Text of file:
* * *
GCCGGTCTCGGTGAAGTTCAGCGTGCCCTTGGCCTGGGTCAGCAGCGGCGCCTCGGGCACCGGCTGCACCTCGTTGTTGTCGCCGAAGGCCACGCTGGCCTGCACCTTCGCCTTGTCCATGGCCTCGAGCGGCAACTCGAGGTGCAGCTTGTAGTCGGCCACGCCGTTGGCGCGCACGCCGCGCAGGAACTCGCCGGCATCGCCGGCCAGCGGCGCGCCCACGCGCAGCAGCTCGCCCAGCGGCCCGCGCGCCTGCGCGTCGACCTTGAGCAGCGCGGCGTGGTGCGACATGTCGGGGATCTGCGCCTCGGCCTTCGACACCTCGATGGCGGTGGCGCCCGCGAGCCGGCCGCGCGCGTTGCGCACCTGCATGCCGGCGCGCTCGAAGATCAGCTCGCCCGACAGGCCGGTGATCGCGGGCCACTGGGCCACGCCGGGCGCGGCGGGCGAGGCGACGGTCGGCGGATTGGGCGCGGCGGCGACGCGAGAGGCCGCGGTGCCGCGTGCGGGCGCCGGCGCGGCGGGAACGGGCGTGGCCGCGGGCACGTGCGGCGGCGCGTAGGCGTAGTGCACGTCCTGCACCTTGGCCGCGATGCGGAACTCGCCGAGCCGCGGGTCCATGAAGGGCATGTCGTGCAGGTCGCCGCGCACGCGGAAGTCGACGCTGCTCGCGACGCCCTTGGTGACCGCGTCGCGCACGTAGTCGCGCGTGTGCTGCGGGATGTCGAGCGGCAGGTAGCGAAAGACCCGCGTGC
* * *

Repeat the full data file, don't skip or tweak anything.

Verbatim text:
GCCGGTCTCGGTGAAGTTCAGCGTGCCCTTGGCCTGGGTCAGCAGCGGCGCCTCGGGCACCGGCTGCACCTCGTTGTTGTCGCCGAAGGCCACGCTGGCCTGCACCTTCGCCTTGTCCATGGCCTCGAGCGGCAACTCGAGGTGCAGCTTGTAGTCGGCCACGCCGTTGGCGCGCACGCCGCGCAGGAACTCGCCGGCATCGCCGGCCAGCGGCGCGCCCACGCGCAGCAGCTCGCCCAGCGGCCCGCGCGCCTGCGCGTCGACCTTGAGCAGCGCGGCGTGGTGCGACATGTCGGGGATCTGCGCCTCGGCCTTCGACACCTCGATGGCGGTGGCGCCCGCGAGCCGGCCGCGCGCGTTGCGCACCTGCATGCCGGCGCGCTCGAAGATCAGCTCGCCCGACAGGCCGGTGATCGCGGGCCACTGGGCCACGCCGGGCGCGGCGGGCGAGGCGACGGTCGGCGGATTGGGCGCGGCGGCGACGCGAGAGGCCGCGGTGCCGCGTGCGGGCGCCGGCGCGGCGGGAACGGGCGTGGCCGCGGGCACGTGCGGCGGCGCGTAGGCGTAGTGCACGTCCTGCACCTTGGCCGCGATGCGGAACTCGCCGAGCCGCGGGTCCATGAAGGGCATGTCGTGCAGGTCGCCGCGCACGCGGAAGTCGACGCTGCTCGCGACGCCCTTGGTGACCGCGTCGCGCACGTAGTCGCGCGTGTGCTGCGGGATGTCGAGCGGCAGGTAGCGAAAGACCCGCGTGC